More Than a Soldier: One Army Ranger’s Daring Escape from the Nazis

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More Than a Soldier

Feeling a patriotic duty to defend his country after Japan bombed Pearl Harbor,
seventeen year old, Angelo J. DiMarco, enlists in the U.S. Army. Severely short
of frontline fighters, the Army rushes Angelo through Ranger training and sends
him to Italy as part of the 1st Ranger Battalion. Their objective: stop the German invasion.

Fighting on the front lines in Italy, the German’s teach Angelo a sobering lesson on life when they capture him during the bloody battle of Cisterna. Against
insurmountable odds, Angelo miraculously escapes in a way that stretches the
imagination. He survives behind enemy lines for over five months, hiding from
the Germans and trying to outmaneuver them. He begs for food, sleeps in barns
and suffers from many ailments, including dehydration, malnutrition, malaria and
exposure to the elements.

More Than a Soldier is Angelo DiMarco’s powerful story of survival, resilience and
courage.

Where to Buy the Book:  ​Amazon ​

Annechino colorfully draws the actions scenes, and richly brings the supporting cast of characters to life. A moving tale of survival in war-torn Europe.  ~Kirkus Reviews

Nuanced and eloquently written, More Than a Soldier adds to the body of WWII literature an extraordinary story of survival and a deeply affecting portrait of a
soldier’s coming-of-age. ~The iRead Review

D.M. Annechino

Daniel M. Annechino, a former book editor, wrote his first book, How to Buy the Most Car for the Least Money, while working as a General Manager in the automobile business. But his passion had always been fiction, particularly thrillers. He spent two years researching serial killers before finally penning his gripping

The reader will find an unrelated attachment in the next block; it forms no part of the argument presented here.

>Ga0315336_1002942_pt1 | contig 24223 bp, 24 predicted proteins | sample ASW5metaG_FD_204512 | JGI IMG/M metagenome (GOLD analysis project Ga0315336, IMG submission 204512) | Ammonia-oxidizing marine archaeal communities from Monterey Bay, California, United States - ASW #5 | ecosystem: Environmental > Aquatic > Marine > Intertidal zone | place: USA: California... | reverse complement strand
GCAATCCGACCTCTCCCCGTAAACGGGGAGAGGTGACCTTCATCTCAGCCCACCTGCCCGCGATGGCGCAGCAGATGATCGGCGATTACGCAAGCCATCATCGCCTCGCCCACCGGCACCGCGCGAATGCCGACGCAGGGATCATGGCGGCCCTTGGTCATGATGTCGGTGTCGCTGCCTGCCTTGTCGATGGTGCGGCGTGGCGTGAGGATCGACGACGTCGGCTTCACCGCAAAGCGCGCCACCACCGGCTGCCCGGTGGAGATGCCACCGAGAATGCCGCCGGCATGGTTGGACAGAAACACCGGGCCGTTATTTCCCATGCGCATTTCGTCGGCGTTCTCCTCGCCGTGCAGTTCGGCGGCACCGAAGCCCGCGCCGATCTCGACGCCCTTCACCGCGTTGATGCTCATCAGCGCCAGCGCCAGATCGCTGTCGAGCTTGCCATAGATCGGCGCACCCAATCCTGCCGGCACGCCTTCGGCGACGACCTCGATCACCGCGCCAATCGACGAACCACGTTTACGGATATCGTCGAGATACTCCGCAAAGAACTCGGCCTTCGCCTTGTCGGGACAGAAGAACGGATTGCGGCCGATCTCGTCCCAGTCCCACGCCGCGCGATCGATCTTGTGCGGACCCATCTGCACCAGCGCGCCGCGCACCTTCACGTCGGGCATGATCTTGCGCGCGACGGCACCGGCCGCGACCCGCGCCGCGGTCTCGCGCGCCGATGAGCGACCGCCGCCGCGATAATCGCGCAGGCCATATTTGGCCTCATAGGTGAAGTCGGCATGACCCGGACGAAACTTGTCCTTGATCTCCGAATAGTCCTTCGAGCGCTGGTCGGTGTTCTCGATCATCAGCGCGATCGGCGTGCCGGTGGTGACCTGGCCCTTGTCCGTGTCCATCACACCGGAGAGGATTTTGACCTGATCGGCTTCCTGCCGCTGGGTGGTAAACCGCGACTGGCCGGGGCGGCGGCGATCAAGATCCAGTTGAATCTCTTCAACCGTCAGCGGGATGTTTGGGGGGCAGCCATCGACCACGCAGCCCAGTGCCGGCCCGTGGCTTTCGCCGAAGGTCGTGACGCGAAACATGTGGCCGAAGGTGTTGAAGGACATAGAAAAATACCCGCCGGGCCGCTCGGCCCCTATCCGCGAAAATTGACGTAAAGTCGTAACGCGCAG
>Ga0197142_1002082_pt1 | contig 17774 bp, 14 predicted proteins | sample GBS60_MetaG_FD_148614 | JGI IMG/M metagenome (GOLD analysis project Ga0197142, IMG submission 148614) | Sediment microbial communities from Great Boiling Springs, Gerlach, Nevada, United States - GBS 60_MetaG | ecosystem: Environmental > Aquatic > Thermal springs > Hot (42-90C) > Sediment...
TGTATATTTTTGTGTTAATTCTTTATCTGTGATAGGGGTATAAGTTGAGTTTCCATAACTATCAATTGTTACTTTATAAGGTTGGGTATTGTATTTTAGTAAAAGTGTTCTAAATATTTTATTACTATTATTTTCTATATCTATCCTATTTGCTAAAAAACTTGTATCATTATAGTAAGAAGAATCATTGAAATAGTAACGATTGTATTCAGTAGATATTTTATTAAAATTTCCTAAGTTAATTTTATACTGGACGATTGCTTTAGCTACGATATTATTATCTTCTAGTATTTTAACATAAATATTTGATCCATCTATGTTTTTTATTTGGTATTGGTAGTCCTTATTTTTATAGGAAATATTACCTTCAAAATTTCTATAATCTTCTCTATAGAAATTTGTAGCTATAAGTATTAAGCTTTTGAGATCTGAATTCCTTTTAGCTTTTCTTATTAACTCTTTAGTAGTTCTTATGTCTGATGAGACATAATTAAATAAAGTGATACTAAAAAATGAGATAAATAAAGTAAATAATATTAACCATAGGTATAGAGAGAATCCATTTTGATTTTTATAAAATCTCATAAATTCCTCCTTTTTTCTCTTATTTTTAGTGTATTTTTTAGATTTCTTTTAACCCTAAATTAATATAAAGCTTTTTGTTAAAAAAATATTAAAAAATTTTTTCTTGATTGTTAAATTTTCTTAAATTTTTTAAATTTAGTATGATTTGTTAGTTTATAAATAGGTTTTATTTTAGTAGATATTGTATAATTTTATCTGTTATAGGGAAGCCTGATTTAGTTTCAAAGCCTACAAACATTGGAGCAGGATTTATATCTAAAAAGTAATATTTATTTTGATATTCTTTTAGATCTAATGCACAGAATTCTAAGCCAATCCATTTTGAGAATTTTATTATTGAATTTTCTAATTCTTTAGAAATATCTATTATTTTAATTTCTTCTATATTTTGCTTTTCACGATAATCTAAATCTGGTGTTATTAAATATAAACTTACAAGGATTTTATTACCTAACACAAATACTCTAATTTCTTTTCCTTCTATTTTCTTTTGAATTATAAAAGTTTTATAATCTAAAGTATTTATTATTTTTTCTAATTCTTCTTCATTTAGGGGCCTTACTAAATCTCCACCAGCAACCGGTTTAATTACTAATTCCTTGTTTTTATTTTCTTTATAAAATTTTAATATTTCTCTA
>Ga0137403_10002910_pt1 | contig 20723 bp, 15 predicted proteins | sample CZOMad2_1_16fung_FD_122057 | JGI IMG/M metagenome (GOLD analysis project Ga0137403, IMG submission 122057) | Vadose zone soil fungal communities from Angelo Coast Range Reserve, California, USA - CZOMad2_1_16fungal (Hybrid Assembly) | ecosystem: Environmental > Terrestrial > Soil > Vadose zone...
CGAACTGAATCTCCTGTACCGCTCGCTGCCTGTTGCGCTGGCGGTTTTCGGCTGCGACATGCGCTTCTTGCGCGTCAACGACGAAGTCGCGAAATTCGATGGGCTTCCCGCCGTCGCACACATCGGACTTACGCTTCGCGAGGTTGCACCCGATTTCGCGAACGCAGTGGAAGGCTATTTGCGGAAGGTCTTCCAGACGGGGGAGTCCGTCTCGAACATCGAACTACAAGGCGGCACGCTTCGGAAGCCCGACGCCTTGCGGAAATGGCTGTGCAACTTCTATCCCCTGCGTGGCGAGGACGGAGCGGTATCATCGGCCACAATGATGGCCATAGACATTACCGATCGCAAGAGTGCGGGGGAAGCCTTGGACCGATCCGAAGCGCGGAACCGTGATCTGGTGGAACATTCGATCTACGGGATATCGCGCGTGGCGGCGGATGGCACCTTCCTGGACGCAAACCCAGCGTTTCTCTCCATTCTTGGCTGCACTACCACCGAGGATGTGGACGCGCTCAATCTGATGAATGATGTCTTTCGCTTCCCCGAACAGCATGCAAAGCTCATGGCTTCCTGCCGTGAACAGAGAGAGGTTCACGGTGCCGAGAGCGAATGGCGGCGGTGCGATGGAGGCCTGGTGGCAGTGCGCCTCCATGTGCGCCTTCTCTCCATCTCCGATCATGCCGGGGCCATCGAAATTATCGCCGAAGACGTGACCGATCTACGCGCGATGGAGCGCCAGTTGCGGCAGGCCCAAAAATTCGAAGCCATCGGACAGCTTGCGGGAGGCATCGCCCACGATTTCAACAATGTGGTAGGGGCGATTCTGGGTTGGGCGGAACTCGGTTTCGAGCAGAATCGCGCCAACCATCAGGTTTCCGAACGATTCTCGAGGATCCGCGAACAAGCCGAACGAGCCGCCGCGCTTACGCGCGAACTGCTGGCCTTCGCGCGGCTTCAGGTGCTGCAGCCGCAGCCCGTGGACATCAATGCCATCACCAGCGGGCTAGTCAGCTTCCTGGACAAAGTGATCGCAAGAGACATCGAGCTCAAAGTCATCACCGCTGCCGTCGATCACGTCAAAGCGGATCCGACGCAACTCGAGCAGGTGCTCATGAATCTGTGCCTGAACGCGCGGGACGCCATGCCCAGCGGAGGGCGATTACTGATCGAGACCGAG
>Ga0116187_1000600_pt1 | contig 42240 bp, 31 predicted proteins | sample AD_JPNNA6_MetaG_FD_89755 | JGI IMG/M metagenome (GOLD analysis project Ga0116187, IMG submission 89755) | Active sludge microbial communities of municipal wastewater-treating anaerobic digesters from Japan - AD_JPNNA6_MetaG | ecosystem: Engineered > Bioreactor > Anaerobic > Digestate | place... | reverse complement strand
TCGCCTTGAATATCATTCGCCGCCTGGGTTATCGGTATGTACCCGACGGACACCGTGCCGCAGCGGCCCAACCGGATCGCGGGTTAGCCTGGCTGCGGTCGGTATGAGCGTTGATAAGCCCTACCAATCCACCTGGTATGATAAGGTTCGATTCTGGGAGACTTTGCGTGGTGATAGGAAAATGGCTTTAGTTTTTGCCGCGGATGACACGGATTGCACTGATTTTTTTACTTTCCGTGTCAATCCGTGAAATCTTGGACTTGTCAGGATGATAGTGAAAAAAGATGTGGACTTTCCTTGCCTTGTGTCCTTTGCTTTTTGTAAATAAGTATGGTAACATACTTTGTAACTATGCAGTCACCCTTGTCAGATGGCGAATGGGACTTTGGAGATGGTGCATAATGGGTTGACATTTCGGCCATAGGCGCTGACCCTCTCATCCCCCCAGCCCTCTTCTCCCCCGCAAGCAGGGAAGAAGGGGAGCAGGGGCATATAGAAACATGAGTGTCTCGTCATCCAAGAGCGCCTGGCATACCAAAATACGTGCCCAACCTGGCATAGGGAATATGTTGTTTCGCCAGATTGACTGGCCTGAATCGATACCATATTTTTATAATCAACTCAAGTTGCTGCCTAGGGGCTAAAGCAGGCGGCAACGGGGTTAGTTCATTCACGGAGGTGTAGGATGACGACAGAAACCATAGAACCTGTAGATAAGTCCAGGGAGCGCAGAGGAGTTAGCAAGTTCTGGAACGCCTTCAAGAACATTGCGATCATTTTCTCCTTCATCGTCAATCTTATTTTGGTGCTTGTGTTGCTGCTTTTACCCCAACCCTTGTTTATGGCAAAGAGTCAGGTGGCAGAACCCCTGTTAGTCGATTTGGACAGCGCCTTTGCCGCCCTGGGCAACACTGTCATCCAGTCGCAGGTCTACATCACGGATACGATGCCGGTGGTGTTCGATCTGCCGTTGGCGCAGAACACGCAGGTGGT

and memorable debut novel They Never Die Quietly. He has written and published
five novels—all thrillers. But his latest work, More Than a Soldier, is a
Historical Biography set in Italy during WWII.

A native of New York, Annechino now lives in San Diego with his wife, Jennifer. He
loves to cook, enjoys a glass of vintage wine, and spends lots of leisure time
on the warm beaches of Southern California.

Guest Post by Daniel Annechino: The Life of an Author

An ex-workmate of mine who I haven’t seen since I quit my “traditional job” seven years ago contacted me the other day because he’s writing a novel and is looking for some direction. He asked me a bunch of questions that I did my best to answer, questions about grammar, editing, literary agents, and getting published. As I typed away, I realized that not one of his questions concerned marketing or promotion. This led me to believe that many aspiring writers—through no fault of their own—have no idea what the life of an author is like.

There was a time many years ago when an author did three things: They wrote. They read. They participated in book signings. But in this day and age, an age of e-books, the Internet, social media and self-publishing, writers spend more time marketing themselves than actually writing. Unless you’re a well-known author with an established following like Stephen King, Michael Connelly, or Patricia Cornwell, promoting yourself may actually be more important than what you’re promoting. In other words, “the sizzle is more important than the steak”. Buzz is everything and buzz sells books.

Over the last couple of years, I’ve learned a great deal about the complicated world of writing. Although I have a long, long way to go before I could even begin to think of myself as a successful author (at least based on my lofty expectations), each and every day I must manage my blog and frequently add new posts. Admittedly, I’ve not given my website the attention it deserves, but I do my best. I have to maintain a presence on many of the popular writers’ blogs. And perhaps most important, I must be visible on Facebook and Twitter and network as much as I can. I have to promote my book(s) and myself every-single-day.

To be honest, I’m not really fond of marketing and promoting. I wish all that was necessary to become a successful writer was to write. But that is not the way of the world; at least not in the year 2017. So, even though it pains me and gobbles up more of my day than it should, the new world of writing holds me hostage. Before you even think about publishing a book, do some homework and learn to understand the business of writing.